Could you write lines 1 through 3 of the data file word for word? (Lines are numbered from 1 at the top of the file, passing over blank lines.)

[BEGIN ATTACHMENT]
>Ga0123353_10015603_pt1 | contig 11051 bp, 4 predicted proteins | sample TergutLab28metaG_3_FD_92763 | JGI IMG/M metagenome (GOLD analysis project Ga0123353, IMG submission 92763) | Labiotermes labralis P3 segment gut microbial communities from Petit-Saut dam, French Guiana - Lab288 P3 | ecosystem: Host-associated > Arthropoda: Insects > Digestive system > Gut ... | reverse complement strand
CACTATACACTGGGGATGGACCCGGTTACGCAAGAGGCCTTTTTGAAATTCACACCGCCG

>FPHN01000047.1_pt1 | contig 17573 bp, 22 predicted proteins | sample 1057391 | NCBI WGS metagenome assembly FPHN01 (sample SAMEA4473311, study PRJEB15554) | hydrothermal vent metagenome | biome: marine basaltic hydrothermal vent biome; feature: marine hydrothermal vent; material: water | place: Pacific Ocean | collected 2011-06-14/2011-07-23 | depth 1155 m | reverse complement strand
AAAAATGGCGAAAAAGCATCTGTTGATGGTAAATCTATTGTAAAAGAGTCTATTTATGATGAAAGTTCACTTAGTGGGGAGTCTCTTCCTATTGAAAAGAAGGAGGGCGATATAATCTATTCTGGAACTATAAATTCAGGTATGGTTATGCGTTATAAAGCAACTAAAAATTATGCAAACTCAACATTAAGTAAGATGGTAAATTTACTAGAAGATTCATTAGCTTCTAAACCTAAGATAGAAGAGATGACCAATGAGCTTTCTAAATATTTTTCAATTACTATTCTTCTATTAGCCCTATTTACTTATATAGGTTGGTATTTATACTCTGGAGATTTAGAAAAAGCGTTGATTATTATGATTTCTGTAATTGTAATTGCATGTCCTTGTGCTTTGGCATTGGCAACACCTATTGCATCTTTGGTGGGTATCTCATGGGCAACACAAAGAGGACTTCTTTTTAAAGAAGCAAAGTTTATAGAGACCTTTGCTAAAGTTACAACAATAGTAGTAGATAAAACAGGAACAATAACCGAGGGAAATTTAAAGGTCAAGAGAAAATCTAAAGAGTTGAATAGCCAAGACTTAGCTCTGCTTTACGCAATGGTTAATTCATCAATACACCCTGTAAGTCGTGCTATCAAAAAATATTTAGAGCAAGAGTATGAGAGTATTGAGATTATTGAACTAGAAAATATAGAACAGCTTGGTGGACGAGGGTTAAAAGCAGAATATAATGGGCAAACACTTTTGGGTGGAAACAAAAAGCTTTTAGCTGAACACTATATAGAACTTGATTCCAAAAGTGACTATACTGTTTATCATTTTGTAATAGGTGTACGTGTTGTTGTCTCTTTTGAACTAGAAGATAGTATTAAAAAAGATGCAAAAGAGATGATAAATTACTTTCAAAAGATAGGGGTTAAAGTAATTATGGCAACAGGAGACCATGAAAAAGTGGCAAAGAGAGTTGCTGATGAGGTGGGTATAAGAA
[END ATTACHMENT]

>Ga0123353_10015603_pt1 | contig 11051 bp, 4 predicted proteins | sample TergutLab28metaG_3_FD_92763 | JGI IMG/M metagenome (GOLD analysis project Ga0123353, IMG submission 92763) | Labiotermes labralis P3 segment gut microbial communities from Petit-Saut dam, French Guiana - Lab288 P3 | ecosystem: Host-associated > Arthropoda: Insects > Digestive system > Gut ... | reverse complement strand
CACTATACACTGGGGATGGACCCGGTTACGCAAGAGGCCTTTTTGAAATTCACACCGCCG

>FPHN01000047.1_pt1 | contig 17573 bp, 22 predicted proteins | sample 1057391 | NCBI WGS metagenome assembly FPHN01 (sample SAMEA4473311, study PRJEB15554) | hydrothermal vent metagenome | biome: marine basaltic hydrothermal vent biome; feature: marine hydrothermal vent; material: water | place: Pacific Ocean | collected 2011-06-14/2011-07-23 | depth 1155 m | reverse complement strand